The downside of a PMO is the overhead cost. It will need as a minimum a couple of full-time staff to operate the PMO and coordinate projects and programmes across the business.

Free Project Portfolio Management (PPM) Template

Free Project Portfolio Management (PPM) Template
Project Portfolio Example – A picture of our Free Excel Project Portfolio Management (PPM) Template

To get you started with PPM we have created a free-to-download and use Excel Project Portfolio Management Excel template. For most small to medium-sized businesses this is all you need to get started and you can quite easily manage your portfolio like this. A simple Excel template also has the benefit of being cheap and easy to operate as you no doubt already have Excel and the skills to use it. That then avoids the cost of acquiring new software or paying monthly subscriptions. More importantly, you won’t have the learning curve that comes with new software.

Click here to download our Excel Project Portfolio Management Excel template.

In your business, you can save this to Sharepoint or OneDrive and then give key stakeholders read-only access to this.

You can with a little work also create a Sharepoint form to allow staff to propose new projects and then have these added automatically to the end of this spreadsheet.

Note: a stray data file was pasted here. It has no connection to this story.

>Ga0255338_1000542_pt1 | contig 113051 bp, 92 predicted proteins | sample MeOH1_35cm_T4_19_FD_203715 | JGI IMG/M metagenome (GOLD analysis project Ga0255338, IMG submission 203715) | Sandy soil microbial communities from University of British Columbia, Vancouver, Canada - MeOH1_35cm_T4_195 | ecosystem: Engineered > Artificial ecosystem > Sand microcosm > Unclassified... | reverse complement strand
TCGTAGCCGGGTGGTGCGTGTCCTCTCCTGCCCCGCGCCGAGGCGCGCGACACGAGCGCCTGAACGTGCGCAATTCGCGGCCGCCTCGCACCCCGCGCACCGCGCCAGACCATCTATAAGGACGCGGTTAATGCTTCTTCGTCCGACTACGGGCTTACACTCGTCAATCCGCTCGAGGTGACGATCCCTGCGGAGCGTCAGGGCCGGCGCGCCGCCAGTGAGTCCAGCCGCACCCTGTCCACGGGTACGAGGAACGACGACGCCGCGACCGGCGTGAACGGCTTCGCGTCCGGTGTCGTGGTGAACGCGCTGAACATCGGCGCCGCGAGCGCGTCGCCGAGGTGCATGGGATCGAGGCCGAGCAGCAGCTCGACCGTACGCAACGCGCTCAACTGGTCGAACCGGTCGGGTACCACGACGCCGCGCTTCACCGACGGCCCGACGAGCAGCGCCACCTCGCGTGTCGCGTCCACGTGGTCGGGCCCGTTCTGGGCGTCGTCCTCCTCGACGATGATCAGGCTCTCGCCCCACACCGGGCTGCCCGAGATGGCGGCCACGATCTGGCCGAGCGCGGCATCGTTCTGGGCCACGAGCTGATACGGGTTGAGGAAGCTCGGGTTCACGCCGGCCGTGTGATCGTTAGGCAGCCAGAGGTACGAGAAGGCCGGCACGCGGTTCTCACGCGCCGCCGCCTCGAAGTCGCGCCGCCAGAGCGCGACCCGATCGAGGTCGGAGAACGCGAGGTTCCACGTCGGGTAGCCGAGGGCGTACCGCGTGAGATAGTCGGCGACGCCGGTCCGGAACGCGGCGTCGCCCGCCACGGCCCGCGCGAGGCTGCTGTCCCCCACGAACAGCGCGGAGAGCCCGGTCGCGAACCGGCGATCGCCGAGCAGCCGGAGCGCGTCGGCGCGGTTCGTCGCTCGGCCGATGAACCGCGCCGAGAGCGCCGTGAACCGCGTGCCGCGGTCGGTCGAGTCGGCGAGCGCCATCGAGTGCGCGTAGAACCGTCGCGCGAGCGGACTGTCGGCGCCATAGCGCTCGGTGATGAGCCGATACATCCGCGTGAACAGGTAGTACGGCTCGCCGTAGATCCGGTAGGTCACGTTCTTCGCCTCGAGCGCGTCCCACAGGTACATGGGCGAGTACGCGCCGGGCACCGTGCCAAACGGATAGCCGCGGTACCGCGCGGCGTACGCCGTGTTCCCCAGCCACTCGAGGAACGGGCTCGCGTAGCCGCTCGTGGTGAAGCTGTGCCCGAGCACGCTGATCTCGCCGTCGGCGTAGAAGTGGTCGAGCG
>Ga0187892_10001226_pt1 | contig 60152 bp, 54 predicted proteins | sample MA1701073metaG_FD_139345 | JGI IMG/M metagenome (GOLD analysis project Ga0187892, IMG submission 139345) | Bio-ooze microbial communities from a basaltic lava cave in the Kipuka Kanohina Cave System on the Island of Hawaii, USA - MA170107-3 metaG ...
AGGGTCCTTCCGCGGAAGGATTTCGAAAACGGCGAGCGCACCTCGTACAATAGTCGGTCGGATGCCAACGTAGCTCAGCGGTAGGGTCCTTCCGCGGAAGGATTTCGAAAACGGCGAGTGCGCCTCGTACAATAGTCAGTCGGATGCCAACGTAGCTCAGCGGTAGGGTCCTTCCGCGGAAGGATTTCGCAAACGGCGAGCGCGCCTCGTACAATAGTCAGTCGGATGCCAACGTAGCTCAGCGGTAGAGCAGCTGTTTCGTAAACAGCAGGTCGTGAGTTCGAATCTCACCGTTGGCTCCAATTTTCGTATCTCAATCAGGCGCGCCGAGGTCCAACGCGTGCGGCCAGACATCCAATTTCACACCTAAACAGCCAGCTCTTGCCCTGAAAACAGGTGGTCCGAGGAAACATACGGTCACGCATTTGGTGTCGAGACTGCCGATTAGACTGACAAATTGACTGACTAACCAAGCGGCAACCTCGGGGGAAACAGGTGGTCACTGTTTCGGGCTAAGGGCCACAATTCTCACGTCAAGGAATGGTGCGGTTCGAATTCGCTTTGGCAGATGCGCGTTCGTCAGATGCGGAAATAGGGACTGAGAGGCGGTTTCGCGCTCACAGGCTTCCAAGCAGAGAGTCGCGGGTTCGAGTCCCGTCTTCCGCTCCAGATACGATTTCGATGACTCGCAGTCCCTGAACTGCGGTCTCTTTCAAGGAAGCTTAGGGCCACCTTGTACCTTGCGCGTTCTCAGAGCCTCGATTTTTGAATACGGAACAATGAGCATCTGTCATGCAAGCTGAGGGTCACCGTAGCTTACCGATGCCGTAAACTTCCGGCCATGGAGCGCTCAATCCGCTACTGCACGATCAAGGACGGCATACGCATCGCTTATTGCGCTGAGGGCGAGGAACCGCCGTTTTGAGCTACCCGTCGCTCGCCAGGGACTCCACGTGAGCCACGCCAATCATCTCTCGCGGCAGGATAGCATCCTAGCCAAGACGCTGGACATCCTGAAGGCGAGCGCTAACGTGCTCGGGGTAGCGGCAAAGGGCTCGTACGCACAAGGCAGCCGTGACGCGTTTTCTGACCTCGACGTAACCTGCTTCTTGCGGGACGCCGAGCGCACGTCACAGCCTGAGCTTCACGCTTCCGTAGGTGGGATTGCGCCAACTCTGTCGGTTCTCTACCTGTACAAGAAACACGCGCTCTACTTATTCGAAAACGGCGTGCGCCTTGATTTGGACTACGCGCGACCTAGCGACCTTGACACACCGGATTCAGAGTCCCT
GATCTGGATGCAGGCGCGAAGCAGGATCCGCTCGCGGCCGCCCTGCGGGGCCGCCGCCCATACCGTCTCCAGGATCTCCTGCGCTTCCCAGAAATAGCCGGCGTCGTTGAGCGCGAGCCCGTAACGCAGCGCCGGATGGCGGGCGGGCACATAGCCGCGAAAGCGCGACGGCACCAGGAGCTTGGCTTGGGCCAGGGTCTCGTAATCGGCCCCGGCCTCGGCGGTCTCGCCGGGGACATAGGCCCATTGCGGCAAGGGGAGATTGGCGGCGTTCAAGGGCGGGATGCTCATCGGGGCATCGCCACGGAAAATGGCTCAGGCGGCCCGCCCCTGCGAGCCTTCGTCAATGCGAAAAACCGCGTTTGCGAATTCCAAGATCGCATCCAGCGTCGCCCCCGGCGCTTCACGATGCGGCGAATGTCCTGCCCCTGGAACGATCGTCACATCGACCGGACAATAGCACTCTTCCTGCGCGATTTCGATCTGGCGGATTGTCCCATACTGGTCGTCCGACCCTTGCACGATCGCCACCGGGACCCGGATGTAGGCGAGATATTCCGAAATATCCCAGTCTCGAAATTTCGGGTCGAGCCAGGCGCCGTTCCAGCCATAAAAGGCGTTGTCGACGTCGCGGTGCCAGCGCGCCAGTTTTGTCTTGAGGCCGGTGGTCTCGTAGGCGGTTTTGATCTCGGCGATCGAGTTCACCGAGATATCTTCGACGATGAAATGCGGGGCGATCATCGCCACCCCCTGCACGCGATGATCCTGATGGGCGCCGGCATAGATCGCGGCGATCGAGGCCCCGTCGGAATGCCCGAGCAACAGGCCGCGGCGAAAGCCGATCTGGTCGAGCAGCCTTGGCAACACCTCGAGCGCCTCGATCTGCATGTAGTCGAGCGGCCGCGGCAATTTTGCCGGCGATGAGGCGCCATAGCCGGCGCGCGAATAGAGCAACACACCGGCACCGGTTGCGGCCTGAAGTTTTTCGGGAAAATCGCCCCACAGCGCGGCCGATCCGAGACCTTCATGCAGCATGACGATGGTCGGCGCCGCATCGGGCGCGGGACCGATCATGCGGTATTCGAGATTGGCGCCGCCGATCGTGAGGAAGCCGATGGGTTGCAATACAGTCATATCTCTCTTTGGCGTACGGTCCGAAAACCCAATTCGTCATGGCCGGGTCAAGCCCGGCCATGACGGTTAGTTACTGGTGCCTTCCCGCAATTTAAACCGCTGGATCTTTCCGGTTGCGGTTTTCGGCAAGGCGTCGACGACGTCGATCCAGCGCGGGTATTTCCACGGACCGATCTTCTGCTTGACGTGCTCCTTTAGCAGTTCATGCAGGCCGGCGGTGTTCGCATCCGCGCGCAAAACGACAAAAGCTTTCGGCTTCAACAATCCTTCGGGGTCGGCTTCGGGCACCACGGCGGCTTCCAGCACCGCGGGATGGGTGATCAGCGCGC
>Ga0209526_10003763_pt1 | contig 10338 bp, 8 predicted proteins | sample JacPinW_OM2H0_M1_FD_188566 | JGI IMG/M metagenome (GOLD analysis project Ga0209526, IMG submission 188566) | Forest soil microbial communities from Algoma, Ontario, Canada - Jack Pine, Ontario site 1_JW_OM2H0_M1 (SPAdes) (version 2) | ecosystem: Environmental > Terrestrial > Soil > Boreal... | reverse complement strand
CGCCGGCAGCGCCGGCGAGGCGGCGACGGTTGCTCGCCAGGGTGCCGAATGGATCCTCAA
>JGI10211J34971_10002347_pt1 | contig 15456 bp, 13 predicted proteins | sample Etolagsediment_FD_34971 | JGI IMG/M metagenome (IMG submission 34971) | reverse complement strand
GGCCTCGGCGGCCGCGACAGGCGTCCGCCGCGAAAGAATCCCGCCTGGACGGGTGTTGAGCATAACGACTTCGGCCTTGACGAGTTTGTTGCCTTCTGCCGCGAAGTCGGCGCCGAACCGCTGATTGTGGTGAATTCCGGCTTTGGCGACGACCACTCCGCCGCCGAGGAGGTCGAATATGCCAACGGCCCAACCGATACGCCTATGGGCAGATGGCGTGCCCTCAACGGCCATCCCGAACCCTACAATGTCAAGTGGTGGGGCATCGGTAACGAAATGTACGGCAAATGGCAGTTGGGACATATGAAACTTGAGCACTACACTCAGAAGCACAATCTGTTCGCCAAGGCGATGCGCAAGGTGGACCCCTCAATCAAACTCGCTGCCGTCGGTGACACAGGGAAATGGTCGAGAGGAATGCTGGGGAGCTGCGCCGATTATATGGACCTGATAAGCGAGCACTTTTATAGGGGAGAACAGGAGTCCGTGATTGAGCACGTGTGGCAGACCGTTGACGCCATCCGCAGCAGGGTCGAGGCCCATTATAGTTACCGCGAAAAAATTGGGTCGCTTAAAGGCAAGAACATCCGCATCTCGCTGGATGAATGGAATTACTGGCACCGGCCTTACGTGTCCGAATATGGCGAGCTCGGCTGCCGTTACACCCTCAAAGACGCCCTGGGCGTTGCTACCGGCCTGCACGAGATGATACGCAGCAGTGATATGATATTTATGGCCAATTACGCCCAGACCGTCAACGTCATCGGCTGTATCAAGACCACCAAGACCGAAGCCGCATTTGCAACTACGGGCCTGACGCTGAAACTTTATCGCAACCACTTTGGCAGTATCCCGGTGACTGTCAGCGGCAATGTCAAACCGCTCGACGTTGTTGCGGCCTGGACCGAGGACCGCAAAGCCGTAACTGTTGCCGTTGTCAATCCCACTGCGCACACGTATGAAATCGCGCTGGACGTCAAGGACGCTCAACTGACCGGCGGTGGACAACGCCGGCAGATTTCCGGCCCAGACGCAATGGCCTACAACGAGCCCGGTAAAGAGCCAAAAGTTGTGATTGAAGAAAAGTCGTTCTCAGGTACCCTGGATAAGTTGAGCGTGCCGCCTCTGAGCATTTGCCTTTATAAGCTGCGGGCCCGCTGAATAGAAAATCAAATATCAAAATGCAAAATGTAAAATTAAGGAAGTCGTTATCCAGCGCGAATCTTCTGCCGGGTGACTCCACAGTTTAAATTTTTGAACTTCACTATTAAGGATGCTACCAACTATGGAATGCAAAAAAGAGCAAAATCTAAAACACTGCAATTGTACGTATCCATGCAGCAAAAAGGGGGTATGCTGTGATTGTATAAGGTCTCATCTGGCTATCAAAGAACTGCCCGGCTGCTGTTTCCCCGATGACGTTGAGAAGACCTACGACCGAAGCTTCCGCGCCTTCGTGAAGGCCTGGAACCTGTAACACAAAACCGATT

How to use the PPM Template:

From left to right the columns are

Project Code – just pick a sensible sequential code, for example <Year><Project Number 1 to 9999>

Description – This is a short description of what the project is due to deliver.

Project Sponsor – This should be the lead sponsor. Some projects may have multiple sponsors but this should be the most senior sponsor who will have the final say on any decisions. Try and avoid the CXX being the sponsor here unless they are going to be able to attend all the Project Board meetings and actively participate. If they can’t be involved it is better to delegate this.

Project Stage This is a list of the stages that a project typically goes through (Not Approved, Approved, Scheduled, In Progress, User Acceptance Testing, Service Transition, Complete). In our template, this is a validated list. You can change the allowed values by highlighting these cells and then using the Data > Data Validation option and editing the comma-separated list of values.

Data > Data Validation Excel Dialogue box
Excel Data > Data Validation – How to change the validation list and list of project stages.

BRAG Status – This is the traffic light value for how the project is performing. See, What is a RAG and BRAG status here. The Excel sheet uses conditional formatting to change the cells background colour automatically when you enter Blue, Red, Amber or Green.

Target Completion Date – People are going to want to know at the outset when you expect the project to be completed.

Actual Completion Date – When the project is completed, capture the actual completion date. This will help you improve estimation and planning in the future. It’s also useful for retrospective reporting of projects delivered in a given period, which may be needed for Accounting purposes.